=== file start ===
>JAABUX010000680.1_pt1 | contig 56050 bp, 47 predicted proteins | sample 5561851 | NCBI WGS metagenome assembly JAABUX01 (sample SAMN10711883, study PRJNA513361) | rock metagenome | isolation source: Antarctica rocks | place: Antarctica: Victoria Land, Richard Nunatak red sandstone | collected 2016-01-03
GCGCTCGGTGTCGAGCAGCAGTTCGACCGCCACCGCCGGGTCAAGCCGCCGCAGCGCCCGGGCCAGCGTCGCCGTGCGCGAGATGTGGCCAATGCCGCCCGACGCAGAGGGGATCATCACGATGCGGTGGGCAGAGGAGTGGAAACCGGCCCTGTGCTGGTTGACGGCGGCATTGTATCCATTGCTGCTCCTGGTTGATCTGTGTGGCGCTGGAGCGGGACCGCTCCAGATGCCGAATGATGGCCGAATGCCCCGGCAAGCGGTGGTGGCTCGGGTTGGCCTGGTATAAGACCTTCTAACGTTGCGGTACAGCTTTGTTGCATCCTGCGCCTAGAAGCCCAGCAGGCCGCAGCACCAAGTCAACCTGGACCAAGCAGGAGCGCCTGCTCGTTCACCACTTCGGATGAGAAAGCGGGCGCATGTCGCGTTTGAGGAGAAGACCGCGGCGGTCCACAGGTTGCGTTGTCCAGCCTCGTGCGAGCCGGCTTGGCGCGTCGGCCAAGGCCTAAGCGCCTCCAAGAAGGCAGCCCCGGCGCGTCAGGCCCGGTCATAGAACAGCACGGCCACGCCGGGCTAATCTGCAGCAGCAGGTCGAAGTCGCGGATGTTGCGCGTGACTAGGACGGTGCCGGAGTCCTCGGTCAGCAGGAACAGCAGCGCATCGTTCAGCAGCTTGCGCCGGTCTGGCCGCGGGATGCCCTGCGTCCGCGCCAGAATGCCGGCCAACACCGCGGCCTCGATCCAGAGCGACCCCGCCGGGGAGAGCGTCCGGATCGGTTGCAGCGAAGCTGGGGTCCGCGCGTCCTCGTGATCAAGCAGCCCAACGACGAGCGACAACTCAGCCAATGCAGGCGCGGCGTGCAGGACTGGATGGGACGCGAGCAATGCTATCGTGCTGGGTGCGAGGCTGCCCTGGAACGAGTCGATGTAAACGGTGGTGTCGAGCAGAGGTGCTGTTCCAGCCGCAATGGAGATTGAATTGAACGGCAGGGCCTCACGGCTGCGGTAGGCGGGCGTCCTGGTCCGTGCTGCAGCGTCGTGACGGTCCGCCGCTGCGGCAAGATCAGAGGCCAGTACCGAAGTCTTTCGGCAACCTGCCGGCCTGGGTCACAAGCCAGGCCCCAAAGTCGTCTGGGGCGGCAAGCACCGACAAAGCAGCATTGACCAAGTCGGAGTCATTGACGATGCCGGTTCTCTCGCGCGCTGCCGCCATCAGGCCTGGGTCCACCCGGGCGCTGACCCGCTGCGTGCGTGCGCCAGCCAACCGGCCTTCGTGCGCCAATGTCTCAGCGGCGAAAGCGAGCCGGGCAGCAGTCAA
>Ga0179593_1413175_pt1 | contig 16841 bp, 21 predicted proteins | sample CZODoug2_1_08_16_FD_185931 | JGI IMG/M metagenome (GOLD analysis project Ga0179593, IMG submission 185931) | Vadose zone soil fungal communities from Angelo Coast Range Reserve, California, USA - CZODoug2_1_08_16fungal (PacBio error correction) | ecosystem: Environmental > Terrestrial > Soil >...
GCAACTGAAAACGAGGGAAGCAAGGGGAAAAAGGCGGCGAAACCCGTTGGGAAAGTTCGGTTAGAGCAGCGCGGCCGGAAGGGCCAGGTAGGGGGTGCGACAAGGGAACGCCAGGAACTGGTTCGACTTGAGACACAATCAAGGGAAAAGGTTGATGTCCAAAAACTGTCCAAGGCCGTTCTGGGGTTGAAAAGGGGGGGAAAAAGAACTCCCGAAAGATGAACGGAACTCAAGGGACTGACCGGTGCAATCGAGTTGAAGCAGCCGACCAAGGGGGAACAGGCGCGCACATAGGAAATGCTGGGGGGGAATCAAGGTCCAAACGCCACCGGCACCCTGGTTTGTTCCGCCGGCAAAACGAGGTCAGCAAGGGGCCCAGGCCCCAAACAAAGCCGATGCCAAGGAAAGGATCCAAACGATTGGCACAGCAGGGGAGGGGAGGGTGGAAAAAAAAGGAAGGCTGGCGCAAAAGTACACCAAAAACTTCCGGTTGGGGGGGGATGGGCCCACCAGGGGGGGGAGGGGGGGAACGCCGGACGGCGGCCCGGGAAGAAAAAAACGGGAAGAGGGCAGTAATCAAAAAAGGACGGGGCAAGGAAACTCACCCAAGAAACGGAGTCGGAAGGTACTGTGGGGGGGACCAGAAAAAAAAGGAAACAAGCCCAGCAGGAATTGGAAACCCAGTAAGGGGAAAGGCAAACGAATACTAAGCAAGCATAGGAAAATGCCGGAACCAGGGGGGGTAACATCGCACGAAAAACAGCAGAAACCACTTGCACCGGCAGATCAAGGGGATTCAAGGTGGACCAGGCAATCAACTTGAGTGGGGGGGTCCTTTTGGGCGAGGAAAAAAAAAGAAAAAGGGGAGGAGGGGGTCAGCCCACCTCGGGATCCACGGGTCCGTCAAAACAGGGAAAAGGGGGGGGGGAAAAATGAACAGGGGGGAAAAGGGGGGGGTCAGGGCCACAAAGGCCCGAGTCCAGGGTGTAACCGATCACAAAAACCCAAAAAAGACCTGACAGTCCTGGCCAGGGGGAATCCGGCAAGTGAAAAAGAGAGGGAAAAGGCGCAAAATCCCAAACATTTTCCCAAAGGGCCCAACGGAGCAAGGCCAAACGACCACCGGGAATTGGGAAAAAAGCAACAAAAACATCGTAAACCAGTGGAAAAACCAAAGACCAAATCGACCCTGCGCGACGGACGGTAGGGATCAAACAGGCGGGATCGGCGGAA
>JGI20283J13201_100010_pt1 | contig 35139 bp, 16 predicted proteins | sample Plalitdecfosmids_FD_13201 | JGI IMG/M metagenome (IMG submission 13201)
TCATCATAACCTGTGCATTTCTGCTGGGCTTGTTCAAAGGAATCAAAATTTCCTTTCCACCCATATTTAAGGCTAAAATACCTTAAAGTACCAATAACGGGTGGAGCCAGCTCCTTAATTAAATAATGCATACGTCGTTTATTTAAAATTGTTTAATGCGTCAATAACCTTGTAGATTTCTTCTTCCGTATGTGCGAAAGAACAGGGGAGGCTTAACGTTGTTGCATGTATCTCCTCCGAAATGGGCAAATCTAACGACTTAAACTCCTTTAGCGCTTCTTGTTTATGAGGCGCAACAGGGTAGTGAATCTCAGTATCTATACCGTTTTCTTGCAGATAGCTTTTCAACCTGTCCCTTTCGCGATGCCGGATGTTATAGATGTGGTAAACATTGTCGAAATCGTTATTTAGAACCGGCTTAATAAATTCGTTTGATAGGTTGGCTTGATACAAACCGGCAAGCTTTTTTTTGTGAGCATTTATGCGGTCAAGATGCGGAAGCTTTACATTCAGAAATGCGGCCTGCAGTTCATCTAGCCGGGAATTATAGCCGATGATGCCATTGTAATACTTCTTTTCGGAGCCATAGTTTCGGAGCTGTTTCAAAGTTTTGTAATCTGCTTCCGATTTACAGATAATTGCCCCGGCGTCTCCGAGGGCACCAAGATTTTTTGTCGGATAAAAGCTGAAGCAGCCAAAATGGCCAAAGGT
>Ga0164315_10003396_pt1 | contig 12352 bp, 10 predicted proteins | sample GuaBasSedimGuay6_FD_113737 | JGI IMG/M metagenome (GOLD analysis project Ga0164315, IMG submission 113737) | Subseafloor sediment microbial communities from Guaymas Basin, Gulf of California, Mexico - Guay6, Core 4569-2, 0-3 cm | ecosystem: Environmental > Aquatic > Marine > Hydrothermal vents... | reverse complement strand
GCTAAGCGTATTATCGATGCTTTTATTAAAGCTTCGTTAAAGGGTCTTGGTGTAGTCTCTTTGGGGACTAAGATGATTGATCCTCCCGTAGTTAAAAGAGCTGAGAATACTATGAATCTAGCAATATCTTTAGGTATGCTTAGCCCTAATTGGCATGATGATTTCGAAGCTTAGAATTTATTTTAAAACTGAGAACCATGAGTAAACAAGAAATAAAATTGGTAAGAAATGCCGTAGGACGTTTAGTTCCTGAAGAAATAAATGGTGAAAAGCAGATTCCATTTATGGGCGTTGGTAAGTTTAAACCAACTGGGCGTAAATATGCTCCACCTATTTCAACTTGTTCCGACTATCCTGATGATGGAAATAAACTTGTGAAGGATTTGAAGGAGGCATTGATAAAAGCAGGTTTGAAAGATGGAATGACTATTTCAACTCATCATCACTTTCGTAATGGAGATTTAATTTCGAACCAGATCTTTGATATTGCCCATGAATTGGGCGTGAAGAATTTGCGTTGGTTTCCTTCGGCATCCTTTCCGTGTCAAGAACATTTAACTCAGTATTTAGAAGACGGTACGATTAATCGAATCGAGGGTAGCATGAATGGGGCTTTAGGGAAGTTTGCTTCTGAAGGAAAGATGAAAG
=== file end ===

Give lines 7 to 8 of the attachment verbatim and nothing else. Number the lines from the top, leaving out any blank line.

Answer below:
>Ga0164315_10003396_pt1 | contig 12352 bp, 10 predicted proteins | sample GuaBasSedimGuay6_FD_113737 | JGI IMG/M metagenome (GOLD analysis project Ga0164315, IMG submission 113737) | Subseafloor sediment microbial communities from Guaymas Basin, Gulf of California, Mexico - Guay6, Core 4569-2, 0-3 cm | ecosystem: Environmental > Aquatic > Marine > Hydrothermal vents... | reverse complement strand
GCTAAGCGTATTATCGATGCTTTTATTAAAGCTTCGTTAAAGGGTCTTGGTGTAGTCTCTTTGGGGACTAAGATGATTGATCCTCCCGTAGTTAAAAGAGCTGAGAATACTATGAATCTAGCAATATCTTTAGGTATGCTTAGCCCTAATTGGCATGATGATTTCGAAGCTTAGAATTTATTTTAAAACTGAGAACCATGAGTAAACAAGAAATAAAATTGGTAAGAAATGCCGTAGGACGTTTAGTTCCTGAAGAAATAAATGGTGAAAAGCAGATTCCATTTATGGGCGTTGGTAAGTTTAAACCAACTGGGCGTAAATATGCTCCACCTATTTCAACTTGTTCCGACTATCCTGATGATGGAAATAAACTTGTGAAGGATTTGAAGGAGGCATTGATAAAAGCAGGTTTGAAAGATGGAATGACTATTTCAACTCATCATCACTTTCGTAATGGAGATTTAATTTCGAACCAGATCTTTGATATTGCCCATGAATTGGGCGTGAAGAATTTGCGTTGGTTTCCTTCGGCATCCTTTCCGTGTCAAGAACATTTAACTCAGTATTTAGAAGACGGTACGATTAATCGAATCGAGGGTAGCATGAATGGGGCTTTAGGGAAGTTTGCTTCTGAAGGAAAGATGAAAG